Indeed, some employees may be inclined to leave post-sale, as a result of “greater employee independence conferred by the windfall and the difficulties involved in adjusting to a new corporate culture, which may seem restrictive and considerably less receptive to innovation,” said Louton, who was speaking generally. Those factors “can be powerful motivators,” he said.

Employees who have worked at startups often want to remain in that world, according to Louton. “Once you have experienced the more innovative and merit-based culture of an early stage company, it is very difficult to go back,” he said.

Louton said there are two possibilities with an acquisition of this sort. One, the private equity firm may be interested in acquiring the intellectual property to make it available to other firms in its portfolio. In this scenario, the private equity firm has a clear understanding “of the strategic advantages that could accrue from acquisition of the intellectual property and less appreciation of the value of the team that produced it,” Louton said.

Or, two, the private equity firm believes “the target firm has significant unrealized potential in its own right, and they can provide critical input that will unlock that potential,” he said.

In the second scenario, the private equity firm “fully appreciates the special chemistry of the team that developed the software and is committed to keeping them together,” he said.

The reality? “Statistically, the first possibility is more likely, especially for firms in software, biotech and other technical fields,” Louton said.

Role of culture fit cannot be overstated

Blue Rock’s Moreno said he, for one, expects to see employee turnover.

“The first thing I would say is fire up the recruiting machine,” Moreno said, because there will be a spike in turnover, and some of that will be encouraged by the employee stock vesting.

The attitude of some employees will be: “‘I’ll take my windfall, and I’m going to go somewhere else and do it again,'” Moreno said.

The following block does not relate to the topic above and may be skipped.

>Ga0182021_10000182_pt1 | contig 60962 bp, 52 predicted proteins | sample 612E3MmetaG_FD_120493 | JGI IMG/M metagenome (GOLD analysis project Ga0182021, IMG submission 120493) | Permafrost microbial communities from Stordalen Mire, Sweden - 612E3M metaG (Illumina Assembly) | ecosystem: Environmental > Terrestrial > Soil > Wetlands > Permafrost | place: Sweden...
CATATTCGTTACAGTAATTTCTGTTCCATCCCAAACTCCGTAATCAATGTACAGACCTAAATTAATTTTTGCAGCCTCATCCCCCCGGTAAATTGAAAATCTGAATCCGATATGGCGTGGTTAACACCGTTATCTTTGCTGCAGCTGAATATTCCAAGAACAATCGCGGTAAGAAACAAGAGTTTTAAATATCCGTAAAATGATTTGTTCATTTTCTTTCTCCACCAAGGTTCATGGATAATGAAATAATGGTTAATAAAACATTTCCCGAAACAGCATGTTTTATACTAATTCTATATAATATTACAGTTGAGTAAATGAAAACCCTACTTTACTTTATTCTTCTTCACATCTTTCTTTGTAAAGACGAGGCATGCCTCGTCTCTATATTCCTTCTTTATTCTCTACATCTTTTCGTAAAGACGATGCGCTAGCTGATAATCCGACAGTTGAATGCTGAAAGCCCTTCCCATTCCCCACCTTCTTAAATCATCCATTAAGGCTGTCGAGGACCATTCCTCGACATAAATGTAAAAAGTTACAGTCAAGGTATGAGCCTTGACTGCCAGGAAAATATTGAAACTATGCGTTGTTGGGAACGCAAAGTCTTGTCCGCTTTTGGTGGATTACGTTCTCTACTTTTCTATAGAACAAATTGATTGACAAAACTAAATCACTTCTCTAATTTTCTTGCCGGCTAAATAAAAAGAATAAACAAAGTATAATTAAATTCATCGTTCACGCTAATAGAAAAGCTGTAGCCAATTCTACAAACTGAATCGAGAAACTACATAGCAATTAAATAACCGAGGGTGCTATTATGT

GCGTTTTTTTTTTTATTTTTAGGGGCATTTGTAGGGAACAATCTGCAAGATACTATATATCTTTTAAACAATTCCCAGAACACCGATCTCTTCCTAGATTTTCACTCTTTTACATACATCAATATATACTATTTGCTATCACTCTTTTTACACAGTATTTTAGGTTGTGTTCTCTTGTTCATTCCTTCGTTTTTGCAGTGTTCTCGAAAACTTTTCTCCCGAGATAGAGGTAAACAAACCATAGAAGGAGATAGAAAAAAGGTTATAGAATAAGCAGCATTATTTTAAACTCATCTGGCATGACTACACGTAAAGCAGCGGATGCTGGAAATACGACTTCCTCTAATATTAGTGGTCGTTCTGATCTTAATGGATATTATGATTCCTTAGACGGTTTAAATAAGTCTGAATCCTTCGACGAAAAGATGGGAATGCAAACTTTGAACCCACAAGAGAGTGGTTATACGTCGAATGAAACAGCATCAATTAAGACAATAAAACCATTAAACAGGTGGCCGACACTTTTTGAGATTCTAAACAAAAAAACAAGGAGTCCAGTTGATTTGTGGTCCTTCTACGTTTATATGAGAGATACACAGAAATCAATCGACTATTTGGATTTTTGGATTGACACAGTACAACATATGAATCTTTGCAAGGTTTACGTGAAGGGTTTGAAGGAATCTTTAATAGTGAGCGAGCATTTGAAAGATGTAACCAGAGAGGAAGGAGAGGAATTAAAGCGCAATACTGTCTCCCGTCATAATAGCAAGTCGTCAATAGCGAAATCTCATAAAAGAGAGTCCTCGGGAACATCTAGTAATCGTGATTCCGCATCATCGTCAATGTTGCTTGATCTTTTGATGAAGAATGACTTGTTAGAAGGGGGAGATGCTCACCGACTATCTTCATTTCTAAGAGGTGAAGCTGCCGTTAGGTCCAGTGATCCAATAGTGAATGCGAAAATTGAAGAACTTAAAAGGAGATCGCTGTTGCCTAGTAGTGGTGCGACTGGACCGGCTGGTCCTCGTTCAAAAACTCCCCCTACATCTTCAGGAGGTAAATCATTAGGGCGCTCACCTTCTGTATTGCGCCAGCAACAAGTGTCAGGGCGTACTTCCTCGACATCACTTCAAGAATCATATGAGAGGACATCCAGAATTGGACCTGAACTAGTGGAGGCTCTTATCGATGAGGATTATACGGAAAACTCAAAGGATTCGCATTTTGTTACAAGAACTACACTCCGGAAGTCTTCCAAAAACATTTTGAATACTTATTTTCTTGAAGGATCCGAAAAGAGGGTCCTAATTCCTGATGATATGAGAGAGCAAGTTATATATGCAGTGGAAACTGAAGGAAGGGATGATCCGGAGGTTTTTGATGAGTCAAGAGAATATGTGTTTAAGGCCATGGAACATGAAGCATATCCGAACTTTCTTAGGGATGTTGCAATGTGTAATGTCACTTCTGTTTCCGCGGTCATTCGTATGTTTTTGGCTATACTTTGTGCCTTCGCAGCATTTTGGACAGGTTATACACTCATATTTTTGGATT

Typically, in private equity buyouts, a tremendous amount of debt is assumed. “So, now, the expectation is we do less with more,” Moreno said. This can lead to a clash of cultures and competencies, if the acquiring firm, for instance, places “a high value on frugality and scrappiness,” he said.

Even when your values are similar, the way you operate is often not.

Chris Steelevice president of Saggezza

An acquiring firm can mitigate these changes with clear communication and commitment to the product, Moreno said. Even then, culture fit issues will loom.

“Even when your values are similar, the way you operate is often not,” said Chris Steele, vice president of Saggezza, a Chicago-based management consulting and technology services firm that also works with private equity firms.

One of the things an acquiring firm can do is make the employees feel as if they are “part of the process” when rolling out new initiatives and technologies, Steele said.

“I strongly feel that the existing employees from the company under acquisition should lead the effort to bring any new systems into daily use,” Steele said. “It makes them feel much more like they’re not just here to serve a bigger purpose, but they’re actually a part of the change.”

For the customers, “the first thing is obviously to quell any fear,” Steele said, and the acquiring firm’s first priority will be to ensure customer needs are met.

Ultimate has a good track record

The Ultimate Software acquisition could also create a ripple effect. Nucleus Research’s Campbell is unsure what the acquisition will mean for Kronos, which he said has faced some of the same challenges legacy companies face when shifting to the cloud. He said he would not be surprised if H&F steered some Kronos customers to Ultimate Software.